The information was today published by the Olympic Delivery Authority (ODA) explaining to traders and advertisers the reasons behind the proposed controls, enabling them to understand the Games-time environment and plan accordingly.
The temporary regulations, under the London Olympic Games and Paralympic Games Act of 2006, will be focused on the period two weeks before the start of the Games until five days after the closing ceremony of the Paralympic Games.
They are aimed at allowing the majority of businesses to continue operating as usual while also ensuring that the Games are not impacted by over-commercialisation or ambush marketing, protecting the investment of private companies which contribute hundreds of millions of pounds to the Games and the public.
The ODA Chairman John Armitt said: 'The publication of this information is the start of a process of public engagement on these regulations. We want to begin this work now so that people who may be affected by the legislation are aware of the implications and able to have their say about implementation at the right time.'
LOCOG Chair Seb Coe said: 'It is important to educate people about the challenges we face, our initial thoughts about how we will deal with them and then listening to what they think. We want to showcase London as the fantastic global city it is and ensure that London 2012 takes place against the backdrop of a carnival atmosphere – rather than one spoilt by people being inundated with unauthorised commercial messages. We also have a duty to protect the exclusive rights of our sponsors – without whom quite simply the Games would not take place.'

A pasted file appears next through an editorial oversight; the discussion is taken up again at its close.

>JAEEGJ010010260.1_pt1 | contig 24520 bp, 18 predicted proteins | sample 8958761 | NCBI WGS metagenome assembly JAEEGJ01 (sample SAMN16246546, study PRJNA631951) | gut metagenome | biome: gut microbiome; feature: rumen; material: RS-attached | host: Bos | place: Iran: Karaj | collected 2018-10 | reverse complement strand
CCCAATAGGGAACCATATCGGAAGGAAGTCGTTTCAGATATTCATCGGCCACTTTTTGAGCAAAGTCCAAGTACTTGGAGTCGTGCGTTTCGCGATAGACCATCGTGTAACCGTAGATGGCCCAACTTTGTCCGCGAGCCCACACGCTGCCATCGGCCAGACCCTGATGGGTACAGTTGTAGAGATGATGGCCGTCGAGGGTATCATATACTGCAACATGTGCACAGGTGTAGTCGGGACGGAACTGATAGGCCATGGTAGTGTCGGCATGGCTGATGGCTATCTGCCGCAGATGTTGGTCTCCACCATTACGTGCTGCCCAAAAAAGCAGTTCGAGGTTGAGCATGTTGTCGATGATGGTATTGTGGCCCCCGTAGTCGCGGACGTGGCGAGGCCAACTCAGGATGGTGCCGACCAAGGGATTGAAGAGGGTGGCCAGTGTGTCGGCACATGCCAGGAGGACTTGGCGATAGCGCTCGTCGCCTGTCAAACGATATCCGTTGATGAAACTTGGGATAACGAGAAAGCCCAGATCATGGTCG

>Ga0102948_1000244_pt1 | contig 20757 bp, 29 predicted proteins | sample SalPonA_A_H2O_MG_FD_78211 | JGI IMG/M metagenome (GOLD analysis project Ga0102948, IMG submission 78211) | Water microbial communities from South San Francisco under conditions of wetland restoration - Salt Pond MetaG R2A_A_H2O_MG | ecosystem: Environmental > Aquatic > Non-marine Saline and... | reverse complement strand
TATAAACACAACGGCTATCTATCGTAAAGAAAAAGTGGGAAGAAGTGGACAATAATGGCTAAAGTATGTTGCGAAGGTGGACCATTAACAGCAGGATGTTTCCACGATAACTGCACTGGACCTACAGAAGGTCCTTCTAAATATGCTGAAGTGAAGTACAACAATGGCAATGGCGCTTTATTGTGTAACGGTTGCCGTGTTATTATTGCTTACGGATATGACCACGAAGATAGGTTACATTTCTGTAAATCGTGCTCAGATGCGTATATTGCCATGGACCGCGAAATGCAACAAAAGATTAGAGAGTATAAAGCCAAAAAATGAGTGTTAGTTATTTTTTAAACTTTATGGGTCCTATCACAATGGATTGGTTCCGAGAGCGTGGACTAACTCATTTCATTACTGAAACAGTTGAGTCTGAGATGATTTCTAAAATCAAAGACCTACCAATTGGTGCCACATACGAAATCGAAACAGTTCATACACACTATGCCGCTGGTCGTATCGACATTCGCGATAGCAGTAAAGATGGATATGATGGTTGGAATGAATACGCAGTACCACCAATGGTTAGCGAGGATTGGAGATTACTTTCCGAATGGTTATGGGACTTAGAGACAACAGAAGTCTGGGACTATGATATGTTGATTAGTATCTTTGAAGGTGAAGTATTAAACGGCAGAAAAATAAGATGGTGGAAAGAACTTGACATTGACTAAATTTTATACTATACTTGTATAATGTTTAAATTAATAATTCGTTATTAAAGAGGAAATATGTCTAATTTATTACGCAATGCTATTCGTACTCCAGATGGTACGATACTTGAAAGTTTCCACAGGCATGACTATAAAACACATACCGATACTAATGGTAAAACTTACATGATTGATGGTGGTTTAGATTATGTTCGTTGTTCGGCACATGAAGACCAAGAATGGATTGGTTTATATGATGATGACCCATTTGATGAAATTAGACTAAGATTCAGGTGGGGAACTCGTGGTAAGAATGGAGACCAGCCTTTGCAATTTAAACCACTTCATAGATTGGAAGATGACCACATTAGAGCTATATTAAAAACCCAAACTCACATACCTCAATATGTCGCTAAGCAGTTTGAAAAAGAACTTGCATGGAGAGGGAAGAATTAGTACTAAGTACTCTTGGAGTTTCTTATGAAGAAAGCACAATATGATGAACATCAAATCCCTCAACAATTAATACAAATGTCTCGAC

There will be a full public consultation on the draft regulations before they are laid in Parliament.
Alan James, CEO of the Outdoor Advertising Association, said: 'An event as big as the London Olympic and Paralympic Games needs proper measures in place to manage advertising consistently so London at Games time can showcase itself as well as protect the investment of Olympic sponsors. The advertising and street trading regulations will help do this in a proportionate way and we welcome the opportunity to engage early in the development of these regulations.'
Notes to Editors:
1. 'London 2012: Advertising and Street Trading Regulations' is being sent to venue owners, local authorities, representatives of the advertising and street trading industry, business representatives and the Olympic and Paralympic family. It can also be accessed at www.london2012.com/publications. People wishing to respond to the document ahead of the full consultation process can do so by emailing: email@example.com or returning a hardcopy to Olympic Delivery Authority, 23rd floor, One Churchill Place, Canary Wharf, London, E14 5LN.
2. The leaflet published today, 'London 2012: Advertising and Street Trading Regulations' meets a commitment in the Olympic and Paralympic Act 2006 to give two years’ advance notice of the overall effect of the regulations while the details are being developed. This will enable the regulations to be implemented for a short period in 2011 as part of LOCOG’s test event schedule.
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For further information please contact the Olympic Delivery Authority Press Office on +44 (0)20 3 2012 700
The construction of the venues and infrastructure of the London 2012 Games is funded by the National Lottery through the Olympic Lottery Distributor, The Department for Culture, Media and Sport, the Mayor of London and the London Development Agency.
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